In one small section of a garden, I've planted numerous tiny bulbs of the two principal types of wild onion that grow around here. As they both spread readily, there is now a nice little two square feet of onion "grass" that predominates.
The plant with the most attractive flowers is often called wild garlic (Allium drummondii) or Drummond wild onion. The flowers are pink and appear in the early part of the growing season. After a lengthy bloom period, the foliage wilts and the bulbs go dormant throughout the hottest part of the summer. Wild garlic can be found in very dry, open areas, as well as wetter places, and seems to do okay even in the shade.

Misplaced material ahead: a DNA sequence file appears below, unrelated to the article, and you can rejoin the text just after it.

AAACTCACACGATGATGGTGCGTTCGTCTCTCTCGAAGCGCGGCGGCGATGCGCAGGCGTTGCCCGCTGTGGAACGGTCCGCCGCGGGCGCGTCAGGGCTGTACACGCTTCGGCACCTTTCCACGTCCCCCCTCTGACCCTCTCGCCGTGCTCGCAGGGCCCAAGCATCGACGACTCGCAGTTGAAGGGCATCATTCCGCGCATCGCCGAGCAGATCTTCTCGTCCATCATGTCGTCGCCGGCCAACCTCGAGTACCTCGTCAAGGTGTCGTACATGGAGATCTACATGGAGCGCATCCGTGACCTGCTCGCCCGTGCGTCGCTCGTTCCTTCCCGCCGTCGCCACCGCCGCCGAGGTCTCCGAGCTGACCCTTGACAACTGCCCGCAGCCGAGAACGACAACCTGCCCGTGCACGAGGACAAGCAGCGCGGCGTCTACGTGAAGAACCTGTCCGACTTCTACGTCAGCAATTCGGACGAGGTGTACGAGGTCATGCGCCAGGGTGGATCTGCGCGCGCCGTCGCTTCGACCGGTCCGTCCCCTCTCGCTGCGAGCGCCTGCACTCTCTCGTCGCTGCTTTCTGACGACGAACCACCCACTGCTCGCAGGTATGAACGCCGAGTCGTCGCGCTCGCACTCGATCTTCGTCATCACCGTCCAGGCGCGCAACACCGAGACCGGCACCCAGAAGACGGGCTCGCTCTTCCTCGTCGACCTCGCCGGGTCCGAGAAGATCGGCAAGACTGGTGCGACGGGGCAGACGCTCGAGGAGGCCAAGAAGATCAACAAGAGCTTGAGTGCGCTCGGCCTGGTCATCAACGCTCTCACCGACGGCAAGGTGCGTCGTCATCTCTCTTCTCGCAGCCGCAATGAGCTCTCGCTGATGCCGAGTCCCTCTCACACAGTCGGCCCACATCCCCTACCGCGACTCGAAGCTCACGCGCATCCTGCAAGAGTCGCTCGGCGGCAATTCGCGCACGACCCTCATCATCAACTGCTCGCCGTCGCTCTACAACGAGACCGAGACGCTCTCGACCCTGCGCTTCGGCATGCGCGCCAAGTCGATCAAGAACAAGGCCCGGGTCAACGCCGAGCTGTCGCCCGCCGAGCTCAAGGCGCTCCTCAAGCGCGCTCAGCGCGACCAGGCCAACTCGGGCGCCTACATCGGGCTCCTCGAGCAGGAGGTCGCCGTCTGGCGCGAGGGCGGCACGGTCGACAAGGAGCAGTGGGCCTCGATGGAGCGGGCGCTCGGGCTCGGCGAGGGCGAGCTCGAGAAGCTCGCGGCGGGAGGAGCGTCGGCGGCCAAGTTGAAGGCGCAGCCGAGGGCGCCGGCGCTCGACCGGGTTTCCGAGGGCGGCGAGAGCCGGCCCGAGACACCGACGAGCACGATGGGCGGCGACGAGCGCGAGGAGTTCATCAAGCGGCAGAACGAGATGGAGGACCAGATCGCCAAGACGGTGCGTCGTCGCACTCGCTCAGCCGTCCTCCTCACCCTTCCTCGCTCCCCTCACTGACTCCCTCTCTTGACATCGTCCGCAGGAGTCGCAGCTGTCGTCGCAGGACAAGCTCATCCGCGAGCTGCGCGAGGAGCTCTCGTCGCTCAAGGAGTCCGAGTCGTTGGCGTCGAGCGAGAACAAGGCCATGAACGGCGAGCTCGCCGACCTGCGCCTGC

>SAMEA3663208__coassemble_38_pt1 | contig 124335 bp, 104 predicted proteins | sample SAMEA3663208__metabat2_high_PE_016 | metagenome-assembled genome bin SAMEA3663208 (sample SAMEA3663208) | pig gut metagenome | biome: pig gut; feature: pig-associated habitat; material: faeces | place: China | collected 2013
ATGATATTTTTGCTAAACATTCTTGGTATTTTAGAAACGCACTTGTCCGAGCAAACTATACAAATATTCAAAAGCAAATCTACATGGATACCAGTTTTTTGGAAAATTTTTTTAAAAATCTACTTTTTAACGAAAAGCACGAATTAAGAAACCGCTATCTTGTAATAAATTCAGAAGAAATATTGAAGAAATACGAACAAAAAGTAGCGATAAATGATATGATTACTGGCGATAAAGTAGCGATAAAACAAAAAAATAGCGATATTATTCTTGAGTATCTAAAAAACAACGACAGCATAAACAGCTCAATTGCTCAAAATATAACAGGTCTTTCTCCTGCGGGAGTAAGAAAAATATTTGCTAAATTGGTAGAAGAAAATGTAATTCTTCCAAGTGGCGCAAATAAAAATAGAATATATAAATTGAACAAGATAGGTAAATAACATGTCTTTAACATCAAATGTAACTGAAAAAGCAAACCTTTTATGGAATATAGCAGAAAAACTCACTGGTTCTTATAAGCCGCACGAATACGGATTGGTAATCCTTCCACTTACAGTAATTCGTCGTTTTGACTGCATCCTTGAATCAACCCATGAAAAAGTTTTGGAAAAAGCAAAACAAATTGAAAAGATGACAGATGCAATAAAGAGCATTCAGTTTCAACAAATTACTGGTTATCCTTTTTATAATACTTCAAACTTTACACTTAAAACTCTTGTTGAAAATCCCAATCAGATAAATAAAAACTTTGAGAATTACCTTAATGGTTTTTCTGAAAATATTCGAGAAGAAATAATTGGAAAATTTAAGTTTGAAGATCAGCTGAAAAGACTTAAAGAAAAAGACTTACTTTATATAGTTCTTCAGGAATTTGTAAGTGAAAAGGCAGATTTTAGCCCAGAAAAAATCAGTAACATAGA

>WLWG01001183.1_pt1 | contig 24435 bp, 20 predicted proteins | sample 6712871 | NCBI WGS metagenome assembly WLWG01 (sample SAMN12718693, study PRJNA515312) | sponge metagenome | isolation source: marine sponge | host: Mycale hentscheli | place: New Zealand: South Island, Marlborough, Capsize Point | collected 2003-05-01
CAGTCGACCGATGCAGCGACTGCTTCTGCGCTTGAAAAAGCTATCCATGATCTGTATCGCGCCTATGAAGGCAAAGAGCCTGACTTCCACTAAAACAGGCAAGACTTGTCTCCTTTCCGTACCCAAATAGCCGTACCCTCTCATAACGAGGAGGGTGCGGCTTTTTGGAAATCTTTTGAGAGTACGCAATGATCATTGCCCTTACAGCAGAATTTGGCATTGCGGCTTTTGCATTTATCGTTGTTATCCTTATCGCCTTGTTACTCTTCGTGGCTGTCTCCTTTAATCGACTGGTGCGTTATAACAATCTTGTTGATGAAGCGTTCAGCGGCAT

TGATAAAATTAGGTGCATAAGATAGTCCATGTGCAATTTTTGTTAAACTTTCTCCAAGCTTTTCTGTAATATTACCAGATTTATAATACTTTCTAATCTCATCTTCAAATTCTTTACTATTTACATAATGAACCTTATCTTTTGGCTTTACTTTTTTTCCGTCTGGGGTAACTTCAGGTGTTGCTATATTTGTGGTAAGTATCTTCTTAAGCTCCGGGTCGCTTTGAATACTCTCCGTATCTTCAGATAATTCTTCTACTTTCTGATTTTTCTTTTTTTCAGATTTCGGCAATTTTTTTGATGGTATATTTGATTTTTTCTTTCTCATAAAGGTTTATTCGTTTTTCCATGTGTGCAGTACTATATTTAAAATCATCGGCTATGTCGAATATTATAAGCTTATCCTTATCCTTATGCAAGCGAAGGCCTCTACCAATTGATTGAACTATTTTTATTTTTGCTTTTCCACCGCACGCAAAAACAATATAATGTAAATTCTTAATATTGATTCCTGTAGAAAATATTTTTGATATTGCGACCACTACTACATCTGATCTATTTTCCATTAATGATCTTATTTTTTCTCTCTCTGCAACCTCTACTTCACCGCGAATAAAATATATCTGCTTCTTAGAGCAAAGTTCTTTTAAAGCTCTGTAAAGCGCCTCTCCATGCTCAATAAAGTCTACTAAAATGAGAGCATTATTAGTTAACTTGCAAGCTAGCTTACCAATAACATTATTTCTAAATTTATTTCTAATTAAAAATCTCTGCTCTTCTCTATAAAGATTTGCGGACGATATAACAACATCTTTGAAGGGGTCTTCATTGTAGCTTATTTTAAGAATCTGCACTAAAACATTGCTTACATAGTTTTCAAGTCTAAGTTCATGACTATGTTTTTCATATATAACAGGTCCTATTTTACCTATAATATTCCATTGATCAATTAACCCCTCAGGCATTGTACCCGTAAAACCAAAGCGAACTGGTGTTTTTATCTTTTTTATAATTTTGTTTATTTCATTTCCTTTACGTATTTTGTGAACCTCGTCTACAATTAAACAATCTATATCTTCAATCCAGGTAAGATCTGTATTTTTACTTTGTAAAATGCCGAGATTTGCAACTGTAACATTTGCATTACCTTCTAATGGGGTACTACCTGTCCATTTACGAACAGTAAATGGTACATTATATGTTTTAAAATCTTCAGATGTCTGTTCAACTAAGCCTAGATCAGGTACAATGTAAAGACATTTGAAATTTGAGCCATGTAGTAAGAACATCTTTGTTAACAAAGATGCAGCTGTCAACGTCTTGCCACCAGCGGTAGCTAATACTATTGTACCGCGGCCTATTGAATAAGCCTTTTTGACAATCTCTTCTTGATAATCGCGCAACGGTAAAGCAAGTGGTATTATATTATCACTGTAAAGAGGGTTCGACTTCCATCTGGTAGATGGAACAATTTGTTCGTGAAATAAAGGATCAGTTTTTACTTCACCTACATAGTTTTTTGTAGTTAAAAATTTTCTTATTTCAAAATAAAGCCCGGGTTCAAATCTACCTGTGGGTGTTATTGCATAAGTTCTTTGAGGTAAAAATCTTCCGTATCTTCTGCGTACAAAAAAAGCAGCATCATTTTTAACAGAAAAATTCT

The other wild onion (Allium canadense) is a bit bigger and has a much different method of blossoming. Instead of flowers, it often produces little bulbs on top of the "flowering" stems. Some plants have a few white flowers mixed in with the bulbs and some just produce a bouquet of tiny bulbs. Sometimes the bulbs are even beginning to sprout before they fall to the ground. Of course, this method of reproduction is much more efficient than going through all the trouble of flowering first, so we are gradually getting more and more of this latter species in the mix.
While the foliage of both plants dies back in the summer, it sprouts again in the autumn, growing all through the winter. Like other bulbs, vetches, and numerous other flowers, these plants prefer the cooler season.
The wild onions have delectably aromatic foliage and can be used like regular onions for seasoning food. It is not an overpowering onion smell, but has a tinge of sweetness. When using the edger around the onion patch, the smell is enough to make my mouth water.